Jentel Days 23-24: Shift in Process

The past few days have provided an interesting window in my process…
Scratch that.
This entire residency has been.
Some mornings here at Jentel, I actually woke up without a clear sense of direction. People who know me know that, if I am anything, I am a woman with direction. The experience of “not quite sure what next” has been disorienting, to say the least.
I attribute part of this to having a cast on my leg from the knee down. Movement and time outdoors (typically 2-4 hours a day for me) is my primary way of generating ideas, stories, new turns of phrase, and food for thought. But I think the larger factor in my disorientation has been the fact that Personae of War is coming to an end. This month, wrote the first draft of what I believe will be the last story in the collection. With the book in the hands of one publisher right now and in the inbox of another, “the divorce”—as I’ve been calling my separation from war stories—is inevitable.
I’ve heard seasoned writers talk about missing their characters at the end of a novel. I’ve heard others mention that they “grieve” the end of a new book. As Personae of War comes to a close, I think I’m getting a glimmer of what those writers mean. What will my stories look like without all the soldier slang and combat action verbs? What landscape will I evoke if not the desert, the sandstorms, the high and isolated peaks of Afghanistan and Iraq? And what about the comfort I found writing to the backdrop of war—will I ever feel that level of comfort again? Surely, but in what setting? What theme? What context?
At my peak of war writing, I sat at the desk each morning and felt as though all I had to do was move various characters across a stage that was already set. The research I had done provided me with the confidence to create context in a flash, describe setting in a convincing manner, and employ dialogue that was indicative of the time and circumstance. It was the most empowering and fluid feeling I’ve ever had sitting at the keyboard.
To be clear: I’ve still gotten lots of work done here at Jentel. But that precise passion that I’m used to working with, that eagle-eye determination that I define myself by—that’s what shifting in my process.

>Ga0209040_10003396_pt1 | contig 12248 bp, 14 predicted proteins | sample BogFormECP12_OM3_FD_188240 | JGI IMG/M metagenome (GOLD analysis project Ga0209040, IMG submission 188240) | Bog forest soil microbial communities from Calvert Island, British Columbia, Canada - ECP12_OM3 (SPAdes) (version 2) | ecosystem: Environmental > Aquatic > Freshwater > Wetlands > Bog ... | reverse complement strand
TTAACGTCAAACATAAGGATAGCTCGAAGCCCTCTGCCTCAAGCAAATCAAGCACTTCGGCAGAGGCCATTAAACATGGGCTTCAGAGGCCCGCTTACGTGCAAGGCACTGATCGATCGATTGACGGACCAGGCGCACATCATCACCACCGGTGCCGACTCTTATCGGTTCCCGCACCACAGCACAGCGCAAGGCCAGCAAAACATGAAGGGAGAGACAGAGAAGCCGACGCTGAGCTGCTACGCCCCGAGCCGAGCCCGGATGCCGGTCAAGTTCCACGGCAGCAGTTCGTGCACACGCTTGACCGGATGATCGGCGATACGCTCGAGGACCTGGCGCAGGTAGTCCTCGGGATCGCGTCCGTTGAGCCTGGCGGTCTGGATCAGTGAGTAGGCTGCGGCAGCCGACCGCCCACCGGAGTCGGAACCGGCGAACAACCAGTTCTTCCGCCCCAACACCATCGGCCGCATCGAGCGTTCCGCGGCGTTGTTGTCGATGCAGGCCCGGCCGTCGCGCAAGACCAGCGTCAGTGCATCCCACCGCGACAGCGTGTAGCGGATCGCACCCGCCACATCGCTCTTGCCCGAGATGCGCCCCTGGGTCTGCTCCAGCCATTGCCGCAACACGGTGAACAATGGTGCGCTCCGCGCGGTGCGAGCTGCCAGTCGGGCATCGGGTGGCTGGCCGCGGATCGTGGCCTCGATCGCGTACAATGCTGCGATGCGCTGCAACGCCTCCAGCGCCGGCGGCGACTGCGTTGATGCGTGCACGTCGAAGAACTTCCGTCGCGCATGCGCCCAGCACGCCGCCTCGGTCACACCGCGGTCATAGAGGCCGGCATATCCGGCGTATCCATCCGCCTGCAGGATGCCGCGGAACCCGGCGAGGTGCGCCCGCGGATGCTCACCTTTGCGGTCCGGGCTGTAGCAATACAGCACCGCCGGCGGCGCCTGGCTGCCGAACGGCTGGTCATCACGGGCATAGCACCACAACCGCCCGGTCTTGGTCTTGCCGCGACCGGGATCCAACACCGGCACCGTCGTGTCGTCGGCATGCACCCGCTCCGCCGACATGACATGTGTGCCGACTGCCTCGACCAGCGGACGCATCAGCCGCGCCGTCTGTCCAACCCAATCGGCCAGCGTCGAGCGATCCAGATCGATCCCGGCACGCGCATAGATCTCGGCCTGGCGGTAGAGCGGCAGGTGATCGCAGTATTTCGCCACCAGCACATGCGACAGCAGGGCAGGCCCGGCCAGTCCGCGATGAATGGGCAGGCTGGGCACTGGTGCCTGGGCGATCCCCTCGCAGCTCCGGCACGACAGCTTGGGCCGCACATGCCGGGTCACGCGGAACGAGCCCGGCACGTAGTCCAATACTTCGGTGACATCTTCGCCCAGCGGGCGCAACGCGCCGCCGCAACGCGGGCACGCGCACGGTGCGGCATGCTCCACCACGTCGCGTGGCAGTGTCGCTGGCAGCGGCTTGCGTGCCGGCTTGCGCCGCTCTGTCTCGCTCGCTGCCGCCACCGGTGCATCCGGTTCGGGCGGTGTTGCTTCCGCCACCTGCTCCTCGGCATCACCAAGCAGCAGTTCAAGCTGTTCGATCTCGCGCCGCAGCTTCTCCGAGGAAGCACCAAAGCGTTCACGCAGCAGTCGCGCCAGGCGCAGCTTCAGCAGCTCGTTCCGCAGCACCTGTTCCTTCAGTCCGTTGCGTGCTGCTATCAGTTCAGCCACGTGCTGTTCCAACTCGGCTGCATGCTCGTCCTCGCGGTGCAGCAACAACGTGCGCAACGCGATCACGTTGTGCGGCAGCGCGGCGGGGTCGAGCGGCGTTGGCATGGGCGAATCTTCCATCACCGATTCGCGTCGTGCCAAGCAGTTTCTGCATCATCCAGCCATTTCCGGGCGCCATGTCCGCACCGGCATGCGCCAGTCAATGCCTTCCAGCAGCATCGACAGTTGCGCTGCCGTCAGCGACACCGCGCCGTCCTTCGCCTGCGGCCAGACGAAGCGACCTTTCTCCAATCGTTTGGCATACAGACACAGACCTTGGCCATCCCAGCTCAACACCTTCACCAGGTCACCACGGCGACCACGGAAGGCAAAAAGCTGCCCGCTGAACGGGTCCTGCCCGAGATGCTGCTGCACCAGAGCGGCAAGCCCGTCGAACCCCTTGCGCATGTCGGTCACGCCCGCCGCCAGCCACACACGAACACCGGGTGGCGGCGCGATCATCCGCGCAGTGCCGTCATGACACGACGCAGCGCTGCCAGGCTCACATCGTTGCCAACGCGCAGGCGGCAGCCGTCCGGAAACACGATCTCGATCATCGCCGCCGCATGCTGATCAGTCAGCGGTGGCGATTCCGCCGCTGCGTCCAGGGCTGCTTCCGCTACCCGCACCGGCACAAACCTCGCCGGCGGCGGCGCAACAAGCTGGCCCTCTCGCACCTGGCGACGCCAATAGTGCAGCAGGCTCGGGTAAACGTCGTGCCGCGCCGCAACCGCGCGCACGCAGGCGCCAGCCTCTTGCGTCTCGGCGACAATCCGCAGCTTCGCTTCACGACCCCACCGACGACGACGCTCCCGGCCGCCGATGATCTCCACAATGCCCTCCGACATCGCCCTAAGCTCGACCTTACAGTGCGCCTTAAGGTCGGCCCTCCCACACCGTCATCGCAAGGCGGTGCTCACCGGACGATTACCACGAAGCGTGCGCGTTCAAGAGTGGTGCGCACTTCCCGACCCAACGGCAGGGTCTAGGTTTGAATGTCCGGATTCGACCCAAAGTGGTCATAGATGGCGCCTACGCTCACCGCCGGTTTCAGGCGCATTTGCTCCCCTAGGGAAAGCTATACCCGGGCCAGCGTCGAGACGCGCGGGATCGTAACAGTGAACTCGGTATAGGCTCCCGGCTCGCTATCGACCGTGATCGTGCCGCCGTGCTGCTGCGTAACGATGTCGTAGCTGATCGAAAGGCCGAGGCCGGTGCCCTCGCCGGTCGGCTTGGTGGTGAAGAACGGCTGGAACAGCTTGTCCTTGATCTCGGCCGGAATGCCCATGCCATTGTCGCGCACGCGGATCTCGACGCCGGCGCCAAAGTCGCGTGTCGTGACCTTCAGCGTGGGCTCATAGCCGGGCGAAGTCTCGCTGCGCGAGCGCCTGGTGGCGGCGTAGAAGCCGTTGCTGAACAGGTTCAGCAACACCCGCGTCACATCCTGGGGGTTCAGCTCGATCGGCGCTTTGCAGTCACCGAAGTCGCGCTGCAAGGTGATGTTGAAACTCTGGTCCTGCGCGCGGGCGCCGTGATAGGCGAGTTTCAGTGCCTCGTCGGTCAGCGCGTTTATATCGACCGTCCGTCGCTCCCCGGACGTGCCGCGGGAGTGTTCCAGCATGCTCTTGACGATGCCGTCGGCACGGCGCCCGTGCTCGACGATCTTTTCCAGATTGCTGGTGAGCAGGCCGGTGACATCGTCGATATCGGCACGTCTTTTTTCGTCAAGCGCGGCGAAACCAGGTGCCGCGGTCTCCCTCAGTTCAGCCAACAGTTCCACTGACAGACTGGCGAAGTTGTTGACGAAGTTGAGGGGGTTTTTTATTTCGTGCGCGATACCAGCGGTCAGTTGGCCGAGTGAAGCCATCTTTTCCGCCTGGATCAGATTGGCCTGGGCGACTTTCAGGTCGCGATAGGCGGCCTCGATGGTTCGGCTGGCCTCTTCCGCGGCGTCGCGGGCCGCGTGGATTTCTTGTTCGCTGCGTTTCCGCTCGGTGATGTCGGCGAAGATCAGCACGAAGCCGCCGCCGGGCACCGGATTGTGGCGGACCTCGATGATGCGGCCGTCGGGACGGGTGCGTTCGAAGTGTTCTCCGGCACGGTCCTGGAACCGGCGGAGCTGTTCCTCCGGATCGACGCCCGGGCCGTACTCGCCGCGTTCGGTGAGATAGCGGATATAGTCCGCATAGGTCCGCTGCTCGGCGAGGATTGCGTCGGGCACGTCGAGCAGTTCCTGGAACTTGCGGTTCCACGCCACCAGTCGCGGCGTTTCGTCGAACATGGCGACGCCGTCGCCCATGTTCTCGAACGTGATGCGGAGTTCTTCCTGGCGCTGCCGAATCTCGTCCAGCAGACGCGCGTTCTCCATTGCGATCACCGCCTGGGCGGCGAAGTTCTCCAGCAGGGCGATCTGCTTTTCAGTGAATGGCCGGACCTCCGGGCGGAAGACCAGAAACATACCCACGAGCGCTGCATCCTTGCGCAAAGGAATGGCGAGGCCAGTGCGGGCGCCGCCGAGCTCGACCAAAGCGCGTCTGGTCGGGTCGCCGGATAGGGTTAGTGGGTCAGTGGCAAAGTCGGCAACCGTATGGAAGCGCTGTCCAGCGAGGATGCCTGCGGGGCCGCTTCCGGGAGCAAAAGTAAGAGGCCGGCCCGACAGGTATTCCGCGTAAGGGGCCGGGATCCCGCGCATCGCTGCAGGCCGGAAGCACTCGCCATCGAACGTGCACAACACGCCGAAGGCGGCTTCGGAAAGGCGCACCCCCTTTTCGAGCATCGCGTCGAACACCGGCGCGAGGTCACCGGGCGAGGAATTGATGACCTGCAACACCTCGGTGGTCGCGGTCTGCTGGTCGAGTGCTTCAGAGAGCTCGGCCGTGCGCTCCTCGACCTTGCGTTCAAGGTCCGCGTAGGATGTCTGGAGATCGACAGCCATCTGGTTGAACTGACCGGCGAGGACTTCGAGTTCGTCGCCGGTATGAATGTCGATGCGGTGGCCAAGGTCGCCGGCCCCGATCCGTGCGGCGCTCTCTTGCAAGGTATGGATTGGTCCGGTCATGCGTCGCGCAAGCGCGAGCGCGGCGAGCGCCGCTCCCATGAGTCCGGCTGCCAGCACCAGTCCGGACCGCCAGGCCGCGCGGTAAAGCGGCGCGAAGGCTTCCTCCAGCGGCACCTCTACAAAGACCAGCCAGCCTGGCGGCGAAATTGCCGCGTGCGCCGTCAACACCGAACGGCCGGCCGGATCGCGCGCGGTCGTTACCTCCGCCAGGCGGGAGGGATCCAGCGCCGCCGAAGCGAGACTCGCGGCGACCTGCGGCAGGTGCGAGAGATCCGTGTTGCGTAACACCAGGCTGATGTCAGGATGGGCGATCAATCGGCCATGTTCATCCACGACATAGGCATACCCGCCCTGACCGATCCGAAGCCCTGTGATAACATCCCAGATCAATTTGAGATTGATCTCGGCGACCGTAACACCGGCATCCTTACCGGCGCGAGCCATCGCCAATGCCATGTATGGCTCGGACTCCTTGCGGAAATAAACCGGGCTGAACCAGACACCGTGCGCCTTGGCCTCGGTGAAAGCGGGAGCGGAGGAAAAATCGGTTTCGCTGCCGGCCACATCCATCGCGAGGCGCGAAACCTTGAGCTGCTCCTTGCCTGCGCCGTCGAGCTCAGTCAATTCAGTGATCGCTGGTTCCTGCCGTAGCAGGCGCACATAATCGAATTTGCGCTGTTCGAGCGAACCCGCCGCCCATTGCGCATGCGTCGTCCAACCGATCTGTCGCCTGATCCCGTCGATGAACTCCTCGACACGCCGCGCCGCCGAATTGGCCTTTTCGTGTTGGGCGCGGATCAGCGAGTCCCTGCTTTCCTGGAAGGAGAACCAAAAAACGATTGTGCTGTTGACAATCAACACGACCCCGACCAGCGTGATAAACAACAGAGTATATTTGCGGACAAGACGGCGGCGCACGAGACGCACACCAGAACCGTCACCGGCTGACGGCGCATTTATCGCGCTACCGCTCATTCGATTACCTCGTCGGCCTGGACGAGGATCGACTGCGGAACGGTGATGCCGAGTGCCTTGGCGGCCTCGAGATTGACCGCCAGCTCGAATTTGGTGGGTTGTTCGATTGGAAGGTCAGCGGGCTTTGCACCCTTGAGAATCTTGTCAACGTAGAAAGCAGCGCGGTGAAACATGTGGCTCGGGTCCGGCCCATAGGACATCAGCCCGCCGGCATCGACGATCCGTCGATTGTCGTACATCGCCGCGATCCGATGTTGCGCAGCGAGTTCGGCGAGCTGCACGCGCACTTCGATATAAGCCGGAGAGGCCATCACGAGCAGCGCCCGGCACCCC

What project do I throw myself into next?
What will it be like to write without the backdrop of war?
How have these war stories changed my style for the better?
Will the war writing make other kinds of writing more difficult to get back into?
These are all the questions I’m asking myself. Thankfully, I have answers to the first one. There is another collection of stories, Ways of Light, waiting for my attention. Over 60% of them have been published. I need a handful of additional stories to round out the collection. Since these aren’t short-shorts, “a handful” could take me well over a year and that’s not counting time for revision.
I’m leaving myself open to other possibilities as well. I’ll be spending almost 4 months in my favorite mountain range of my home state, the Wallowa Mountains of Eastern Oregon. Stories, most certainly, will come from my closeness to the land and people there. The possibilities could be endless.
Thankfully, just thinking about it all gets me exciting for the coming year.
Showing 2 comments
  • Rocky

    Shifting theme and perspective might bring a different energy to your work. Not that the old energy was bad, but that beginning anew will allow you to try something you have not done before. The Ways of Light collection sounds like a waypoint, a transition, as you move to something else. I wonder when you are going to feel the urge to begin a novel?

  • Jeannine

    Didn't know about your leg! Feel better soon!
    And don't stress about the writing – even as a poet, when I finish a project, I'm often a bit aimless afterwards for a while, so cut yourself some slack. I like the idea of trying other genres – or working on soemthing completely unconnected to your previous project in any way – to jump start!

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